Los Angeles County Supervisors Approve No-Bid Contract With Not-For-Profit Group To Provide HIV/AIDS-Related Services
The Los Angeles County Board of Supervisors on Tuesday approved 3-2 a nearly $200,000 contract with not-for-profit organization AltaMed to encourage young Latino men who have sex with men to seek HIV/AIDS prevention and treatment services, the Los Angeles Times reports. The contract, which will be paid for using a federal grant, will require AltaMed to hire a new staff person to head up the program, according to the Times. Some supervisors questioned the way AltaMed received the contract because it was awarded without accepting competing bids from other organizations. John Schunhoff, chief operating officer of the county Department of Health Services, said AltaMed -- which operates in the eastern and southeastern parts of Los Angeles -- was selected because the group has a history of providing quality HIV/AIDS-related services to Latino men. However, county auditors are investigating a tip that AltaMed might not have provided adequate HIV/AIDS-related services under other contracts with the county. "You have an entity ... being awarded a contract under investigation by our auditor-controller," Supervisor Don Knabe said, adding, "I just have a very hard time on a sole-source situation like that making that award." Schunhoff said county health officials only had four weeks to submit a proposal to the federal government for the grant and did not have enough time to seek other bids, according to the Times. Supervisor Gloria Molina asked county public health officials to avoid similar concerns in the future by allowing other groups to register for contract consideration.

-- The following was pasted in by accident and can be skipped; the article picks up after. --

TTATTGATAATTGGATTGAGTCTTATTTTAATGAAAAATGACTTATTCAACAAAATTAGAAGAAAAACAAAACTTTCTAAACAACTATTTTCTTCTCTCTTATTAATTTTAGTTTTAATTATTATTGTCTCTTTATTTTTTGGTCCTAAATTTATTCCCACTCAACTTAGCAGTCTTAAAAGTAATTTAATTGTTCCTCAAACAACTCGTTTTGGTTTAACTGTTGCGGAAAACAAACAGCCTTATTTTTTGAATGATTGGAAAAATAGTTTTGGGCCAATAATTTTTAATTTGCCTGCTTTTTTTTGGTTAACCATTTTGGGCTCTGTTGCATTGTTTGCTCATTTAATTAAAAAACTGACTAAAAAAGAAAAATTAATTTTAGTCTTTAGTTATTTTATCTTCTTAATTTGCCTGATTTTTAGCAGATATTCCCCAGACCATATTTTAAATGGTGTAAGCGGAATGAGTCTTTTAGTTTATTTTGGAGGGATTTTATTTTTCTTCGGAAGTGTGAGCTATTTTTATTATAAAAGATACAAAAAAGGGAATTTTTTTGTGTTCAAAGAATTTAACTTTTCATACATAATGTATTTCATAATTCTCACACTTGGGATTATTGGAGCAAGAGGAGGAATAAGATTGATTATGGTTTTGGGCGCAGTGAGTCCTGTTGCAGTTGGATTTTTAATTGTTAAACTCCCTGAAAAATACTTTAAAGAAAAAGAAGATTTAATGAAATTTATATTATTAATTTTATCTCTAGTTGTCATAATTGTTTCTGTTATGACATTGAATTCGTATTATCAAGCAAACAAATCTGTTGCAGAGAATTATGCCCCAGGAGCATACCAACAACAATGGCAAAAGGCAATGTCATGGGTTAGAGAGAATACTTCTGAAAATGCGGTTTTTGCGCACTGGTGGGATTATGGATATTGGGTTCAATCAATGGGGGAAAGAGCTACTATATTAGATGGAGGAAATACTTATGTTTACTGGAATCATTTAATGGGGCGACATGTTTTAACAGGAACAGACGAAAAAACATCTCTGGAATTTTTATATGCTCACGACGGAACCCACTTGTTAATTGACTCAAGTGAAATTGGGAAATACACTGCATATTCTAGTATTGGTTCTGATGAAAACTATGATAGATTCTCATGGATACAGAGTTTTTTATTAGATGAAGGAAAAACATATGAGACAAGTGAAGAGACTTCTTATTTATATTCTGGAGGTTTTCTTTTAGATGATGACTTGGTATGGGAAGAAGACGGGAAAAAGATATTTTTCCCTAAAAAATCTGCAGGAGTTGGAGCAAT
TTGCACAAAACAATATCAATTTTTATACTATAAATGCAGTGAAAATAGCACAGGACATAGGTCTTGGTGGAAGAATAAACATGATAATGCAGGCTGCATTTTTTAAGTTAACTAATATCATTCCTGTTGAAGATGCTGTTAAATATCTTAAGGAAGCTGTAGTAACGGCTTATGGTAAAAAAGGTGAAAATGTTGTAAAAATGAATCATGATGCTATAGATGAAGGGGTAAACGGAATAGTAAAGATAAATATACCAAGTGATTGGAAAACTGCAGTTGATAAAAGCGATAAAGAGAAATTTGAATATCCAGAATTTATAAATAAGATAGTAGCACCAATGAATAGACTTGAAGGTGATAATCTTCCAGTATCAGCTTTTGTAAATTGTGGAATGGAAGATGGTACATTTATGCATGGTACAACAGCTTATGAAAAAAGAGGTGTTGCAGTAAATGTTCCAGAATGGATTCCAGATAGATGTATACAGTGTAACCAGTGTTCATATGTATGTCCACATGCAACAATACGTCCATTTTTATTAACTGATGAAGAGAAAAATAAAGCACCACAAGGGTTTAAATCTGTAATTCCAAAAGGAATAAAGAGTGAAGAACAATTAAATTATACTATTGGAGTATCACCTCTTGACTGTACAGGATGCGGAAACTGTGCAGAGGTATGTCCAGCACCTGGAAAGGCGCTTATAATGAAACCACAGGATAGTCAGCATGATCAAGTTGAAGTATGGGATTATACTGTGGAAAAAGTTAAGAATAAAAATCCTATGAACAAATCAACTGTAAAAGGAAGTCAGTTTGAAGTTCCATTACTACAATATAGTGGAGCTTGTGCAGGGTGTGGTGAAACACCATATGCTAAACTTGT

In related news, the AIDS Healthcare Foundation on Friday filed a lawsuit against Los Angeles County, alleging that county officials allowed former director of the county Office of AIDS Chuck Henry to award contracts to groups with which he had ties, therefore "punish[ing]" groups with which he was not affiliated, the Times reports. In the lawsuit, AHF President Michael Weinstein said Henry ordered a series of "arbitrary and punitive and other programmatic audits" and made attempts to reduce county funding for AHF because Weinstein criticized the office, according to the Times. Last month, county auditors accused AHF of overcharging the county $348,000 for HIV/AIDS-related services at AHF's Carl Bean House hospice in Los Angeles. County officials declined to discuss the lawsuit but said the county awards contracts "fairly and based on merit," according to the Times. Henry was removed from his post last month after a county investigation revealed he had solicited contributions from country contractors for then-mayoral candidate Antonio Villaraigosa (D), who has since been elected mayor (Leonard, Los Angeles Times, 6/1).